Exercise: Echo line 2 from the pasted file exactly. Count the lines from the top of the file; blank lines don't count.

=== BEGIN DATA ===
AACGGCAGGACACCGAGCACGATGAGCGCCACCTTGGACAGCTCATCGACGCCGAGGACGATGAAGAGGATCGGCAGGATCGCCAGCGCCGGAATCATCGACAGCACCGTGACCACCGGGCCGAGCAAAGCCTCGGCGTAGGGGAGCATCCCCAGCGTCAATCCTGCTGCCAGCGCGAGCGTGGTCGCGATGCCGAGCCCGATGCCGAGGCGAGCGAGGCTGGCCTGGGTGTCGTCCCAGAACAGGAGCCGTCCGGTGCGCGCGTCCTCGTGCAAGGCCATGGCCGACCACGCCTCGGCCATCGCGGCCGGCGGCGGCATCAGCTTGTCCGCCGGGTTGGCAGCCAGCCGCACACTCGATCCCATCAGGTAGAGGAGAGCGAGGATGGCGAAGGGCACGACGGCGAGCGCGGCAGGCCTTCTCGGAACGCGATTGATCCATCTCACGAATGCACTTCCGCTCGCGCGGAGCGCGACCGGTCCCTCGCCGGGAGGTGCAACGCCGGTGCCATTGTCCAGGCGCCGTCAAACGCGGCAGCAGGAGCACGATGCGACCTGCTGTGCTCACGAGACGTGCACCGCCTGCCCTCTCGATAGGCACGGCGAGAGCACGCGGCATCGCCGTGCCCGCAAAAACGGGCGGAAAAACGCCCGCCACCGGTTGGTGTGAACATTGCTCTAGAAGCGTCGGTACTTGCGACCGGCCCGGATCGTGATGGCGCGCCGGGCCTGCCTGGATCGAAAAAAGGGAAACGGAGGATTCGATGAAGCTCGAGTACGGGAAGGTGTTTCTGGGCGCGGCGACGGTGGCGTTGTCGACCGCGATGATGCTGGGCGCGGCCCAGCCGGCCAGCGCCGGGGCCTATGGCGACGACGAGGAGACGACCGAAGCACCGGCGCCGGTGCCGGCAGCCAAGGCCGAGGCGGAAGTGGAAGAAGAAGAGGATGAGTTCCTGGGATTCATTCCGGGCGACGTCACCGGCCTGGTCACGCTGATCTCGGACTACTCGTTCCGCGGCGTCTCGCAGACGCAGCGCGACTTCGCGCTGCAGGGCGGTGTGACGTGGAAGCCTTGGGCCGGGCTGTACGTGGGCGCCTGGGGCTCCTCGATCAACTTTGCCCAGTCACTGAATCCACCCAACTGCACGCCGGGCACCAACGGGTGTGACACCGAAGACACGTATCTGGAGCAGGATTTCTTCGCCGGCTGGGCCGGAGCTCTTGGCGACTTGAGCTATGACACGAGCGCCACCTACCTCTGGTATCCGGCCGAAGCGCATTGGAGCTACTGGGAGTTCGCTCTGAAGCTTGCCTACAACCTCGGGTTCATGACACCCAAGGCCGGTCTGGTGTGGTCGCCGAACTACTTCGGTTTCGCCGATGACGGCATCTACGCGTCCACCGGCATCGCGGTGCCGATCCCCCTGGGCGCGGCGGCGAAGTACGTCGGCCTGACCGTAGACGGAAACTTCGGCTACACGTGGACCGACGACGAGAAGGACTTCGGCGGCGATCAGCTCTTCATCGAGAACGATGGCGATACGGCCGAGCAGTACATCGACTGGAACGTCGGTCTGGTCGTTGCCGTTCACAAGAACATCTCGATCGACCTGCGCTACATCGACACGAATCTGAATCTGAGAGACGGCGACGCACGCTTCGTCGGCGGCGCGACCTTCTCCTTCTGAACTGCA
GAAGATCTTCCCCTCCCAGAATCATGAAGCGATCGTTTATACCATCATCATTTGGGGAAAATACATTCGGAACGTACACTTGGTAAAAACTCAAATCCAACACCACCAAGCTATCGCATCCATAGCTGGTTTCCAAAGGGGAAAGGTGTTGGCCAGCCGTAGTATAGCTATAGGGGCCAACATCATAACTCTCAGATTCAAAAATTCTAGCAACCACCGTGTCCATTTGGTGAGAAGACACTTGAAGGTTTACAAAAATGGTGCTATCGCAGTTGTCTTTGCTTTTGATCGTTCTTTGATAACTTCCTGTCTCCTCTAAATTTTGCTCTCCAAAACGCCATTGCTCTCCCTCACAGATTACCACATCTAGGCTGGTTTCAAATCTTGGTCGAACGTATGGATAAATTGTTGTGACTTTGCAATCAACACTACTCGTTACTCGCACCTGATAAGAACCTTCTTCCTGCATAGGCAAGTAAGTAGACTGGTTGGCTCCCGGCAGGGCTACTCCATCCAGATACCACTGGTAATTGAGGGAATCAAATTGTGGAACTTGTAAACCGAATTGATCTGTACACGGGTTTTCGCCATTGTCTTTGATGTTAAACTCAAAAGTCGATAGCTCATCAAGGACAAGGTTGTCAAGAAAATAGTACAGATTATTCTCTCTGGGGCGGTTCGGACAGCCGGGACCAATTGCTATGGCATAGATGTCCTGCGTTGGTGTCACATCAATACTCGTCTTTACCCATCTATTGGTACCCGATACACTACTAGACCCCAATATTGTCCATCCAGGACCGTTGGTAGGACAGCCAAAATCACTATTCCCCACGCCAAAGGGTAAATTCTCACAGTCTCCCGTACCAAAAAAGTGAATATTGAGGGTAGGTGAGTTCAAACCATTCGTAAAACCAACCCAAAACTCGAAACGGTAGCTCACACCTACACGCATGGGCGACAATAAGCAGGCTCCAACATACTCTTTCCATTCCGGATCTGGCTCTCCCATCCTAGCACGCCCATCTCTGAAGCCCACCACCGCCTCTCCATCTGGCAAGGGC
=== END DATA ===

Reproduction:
GAAGATCTTCCCCTCCCAGAATCATGAAGCGATCGTTTATACCATCATCATTTGGGGAAAATACATTCGGAACGTACACTTGGTAAAAACTCAAATCCAACACCACCAAGCTATCGCATCCATAGCTGGTTTCCAAAGGGGAAAGGTGTTGGCCAGCCGTAGTATAGCTATAGGGGCCAACATCATAACTCTCAGATTCAAAAATTCTAGCAACCACCGTGTCCATTTGGTGAGAAGACACTTGAAGGTTTACAAAAATGGTGCTATCGCAGTTGTCTTTGCTTTTGATCGTTCTTTGATAACTTCCTGTCTCCTCTAAATTTTGCTCTCCAAAACGCCATTGCTCTCCCTCACAGATTACCACATCTAGGCTGGTTTCAAATCTTGGTCGAACGTATGGATAAATTGTTGTGACTTTGCAATCAACACTACTCGTTACTCGCACCTGATAAGAACCTTCTTCCTGCATAGGCAAGTAAGTAGACTGGTTGGCTCCCGGCAGGGCTACTCCATCCAGATACCACTGGTAATTGAGGGAATCAAATTGTGGAACTTGTAAACCGAATTGATCTGTACACGGGTTTTCGCCATTGTCTTTGATGTTAAACTCAAAAGTCGATAGCTCATCAAGGACAAGGTTGTCAAGAAAATAGTACAGATTATTCTCTCTGGGGCGGTTCGGACAGCCGGGACCAATTGCTATGGCATAGATGTCCTGCGTTGGTGTCACATCAATACTCGTCTTTACCCATCTATTGGTACCCGATACACTACTAGACCCCAATATTGTCCATCCAGGACCGTTGGTAGGACAGCCAAAATCACTATTCCCCACGCCAAAGGGTAAATTCTCACAGTCTCCCGTACCAAAAAAGTGAATATTGAGGGTAGGTGAGTTCAAACCATTCGTAAAACCAACCCAAAACTCGAAACGGTAGCTCACACCTACACGCATGGGCGACAATAAGCAGGCTCCAACATACTCTTTCCATTCCGGATCTGGCTCTCCCATCCTAGCACGCCCATCTCTGAAGCCCACCACCGCCTCTCCATCTGGCAAGGGC